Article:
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Does Kant's account of categorical imperatives and universal laws elucidate ordinary criteria for judging right from wrong actions?

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Introduction

PHILOSOPHY Tutorial Essay Question Two Write an essay of not more than 1,000 words in answer to one of the following questions. The essay is to be handed in at the next tutorial. 1. Can the maxim "Lie whenever it is to your advantage to do so" be made into a universal law? What has this question to do with moral obligation? 2. Does Kant's account of categorical imperatives and universal laws elucidate ordinary criteria for judging right from wrong actions? Reading: Kant, I - Groundwork of the Metaphysics of Moral, (Preface and Chapter 1) Walker, RCS - Kant (chapter XI) K�rner, S - Kant (chapter 6) Does Kant's account of categorical imperatives and universal laws elucidate ordinary criteria for judging right from wrong actions? In his Groundwork of the Metaphysics of Moral, Kant attempts to obtain selected ethical rules from the concept of reason. He claims that morality is objective; and not determined by the consequences of an action, but by the intentions behind it. The starting point of Kant's ethics is the concept of freedom. According to his famous maxim that 'ought implies can', the right action must always be possible: which is to say, I must always be free to perform it; "what makes categorical imperatives possible is this, that the idea of freedom makes me a member of an intelligible world."1 The categorical imperative, which, in Kant's moral philosophy, is said to be "the fundamental law of morality"2, provides the basis of Kant's Groundwork of the Metaphysics of Moral. ...read more.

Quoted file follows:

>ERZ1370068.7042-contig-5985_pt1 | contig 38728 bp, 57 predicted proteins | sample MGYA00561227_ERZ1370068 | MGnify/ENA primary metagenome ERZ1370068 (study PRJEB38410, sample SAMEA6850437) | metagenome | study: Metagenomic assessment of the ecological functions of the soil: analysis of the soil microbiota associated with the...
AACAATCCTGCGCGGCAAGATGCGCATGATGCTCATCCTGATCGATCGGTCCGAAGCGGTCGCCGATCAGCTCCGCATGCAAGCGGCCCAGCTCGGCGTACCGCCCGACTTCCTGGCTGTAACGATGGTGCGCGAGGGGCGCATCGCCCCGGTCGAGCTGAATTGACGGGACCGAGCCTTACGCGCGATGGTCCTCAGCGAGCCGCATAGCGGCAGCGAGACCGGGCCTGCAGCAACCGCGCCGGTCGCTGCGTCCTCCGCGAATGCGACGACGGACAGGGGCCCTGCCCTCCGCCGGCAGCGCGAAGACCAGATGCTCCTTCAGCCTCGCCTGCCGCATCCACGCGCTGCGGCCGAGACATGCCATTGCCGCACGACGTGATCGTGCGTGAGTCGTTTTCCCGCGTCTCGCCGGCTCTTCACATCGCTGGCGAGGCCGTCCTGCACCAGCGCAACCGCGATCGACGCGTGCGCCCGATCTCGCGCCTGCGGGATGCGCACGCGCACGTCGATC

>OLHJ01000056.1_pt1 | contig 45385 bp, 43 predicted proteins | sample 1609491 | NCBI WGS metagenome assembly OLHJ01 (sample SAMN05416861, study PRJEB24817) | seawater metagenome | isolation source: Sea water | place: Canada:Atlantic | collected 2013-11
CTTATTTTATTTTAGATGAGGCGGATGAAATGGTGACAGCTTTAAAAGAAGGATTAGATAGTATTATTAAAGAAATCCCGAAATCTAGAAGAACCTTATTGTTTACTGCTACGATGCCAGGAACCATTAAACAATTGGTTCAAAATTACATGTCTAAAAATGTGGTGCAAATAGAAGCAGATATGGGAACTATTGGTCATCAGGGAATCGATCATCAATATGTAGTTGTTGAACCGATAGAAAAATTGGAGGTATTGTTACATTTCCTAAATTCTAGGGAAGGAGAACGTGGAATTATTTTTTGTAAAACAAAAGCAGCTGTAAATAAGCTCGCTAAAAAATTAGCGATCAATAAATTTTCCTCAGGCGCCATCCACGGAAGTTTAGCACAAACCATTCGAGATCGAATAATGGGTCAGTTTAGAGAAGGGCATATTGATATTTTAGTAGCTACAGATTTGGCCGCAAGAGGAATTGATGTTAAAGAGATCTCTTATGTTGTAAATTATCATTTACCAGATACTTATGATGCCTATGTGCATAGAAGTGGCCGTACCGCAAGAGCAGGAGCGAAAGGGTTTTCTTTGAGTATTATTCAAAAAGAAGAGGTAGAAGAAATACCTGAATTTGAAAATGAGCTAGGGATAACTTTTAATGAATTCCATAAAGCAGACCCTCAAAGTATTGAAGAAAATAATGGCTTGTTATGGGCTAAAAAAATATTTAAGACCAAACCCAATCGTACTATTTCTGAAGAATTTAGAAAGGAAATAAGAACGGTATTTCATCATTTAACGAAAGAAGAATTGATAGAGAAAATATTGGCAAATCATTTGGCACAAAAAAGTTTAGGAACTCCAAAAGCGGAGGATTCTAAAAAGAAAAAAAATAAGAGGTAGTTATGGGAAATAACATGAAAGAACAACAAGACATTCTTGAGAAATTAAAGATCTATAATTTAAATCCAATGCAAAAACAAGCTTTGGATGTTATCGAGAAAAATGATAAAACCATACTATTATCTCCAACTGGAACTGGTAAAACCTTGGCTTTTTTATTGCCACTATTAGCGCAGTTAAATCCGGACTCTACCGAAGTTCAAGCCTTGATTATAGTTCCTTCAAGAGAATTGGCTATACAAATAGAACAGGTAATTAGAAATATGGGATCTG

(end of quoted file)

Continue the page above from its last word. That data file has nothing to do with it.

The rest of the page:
Middle

This method of looking at ethical choices focuses on which actions are right. The notion of universalizability is a version of the so-called 'Golden Rule of Christianity', "Do unto others as you would have them do unto you". It is a priori in that it is based in what can recommend itself to reason alone. This explains its right to a 'universal' form, and to the kind of necessity embodied in the categorical 'ought'. The second formulation of the categorical imperative is "Act so as to treat others and yourself always as ends, never simply means to ends".5 This is another way of saying that we should not use other people, but should always recognise their humanity: the fact that they are individuals with wills and desires of their own. The restraint on our freedom is that we must respect the freedom of everyone. Kant claimed that to treat someone as a means to an end is equivalent to denying their fundamental humanity. A kingdom of ends is an imaginary state whose laws protect individual independence, allowing everyone to be treated as an end rather than a means to an end. Kant's third imperative is, "Act as if through your maxims you were a law-making member of a kingdom of ends".6 In this kingdom nothing conflicts with reason, and the rational being is both subject and sovereign of the law that there obtains. ...read more.

Conclusion

4. Therefore, you should not lie. Kant, therefore, would claim that in the case of the inquiring murderer, you should tell him the truth, because to not do so would be breaking a fundamental, moral law. In doing so however, you will be providing the murderer with the information he requires to commit an immoral act. Can then, in this case, the moral law, 'Do not lie', be broken in favour of the moral law, 'Do not commit murder'? Or, is the individual only responsible for his or her own actions and therefore, in this case, only required to tell the truth? It would seem that Kant believes that in this case, you should tell the truth, as the act of murder would not be your own immoral action, but that of the murderer. However, Kant also claims that, 'the only absolutely good thing is a good will'. Would the individual then, be morally right to lie to the murderer, thus 'overshadowing' their moral wrong-doing with the good intention of saving a person's life? Kant is not clear on this point, and it is because of this that I believe that Kant's account of categorical imperatives and universal laws do not elucidate ordinary criteria for judging right from wrong actions. His Groundwork of the Metaphysics of Moral, does however, provide the bases of the structure of moral judgements, and their universalizability and impersonality. ...read more.

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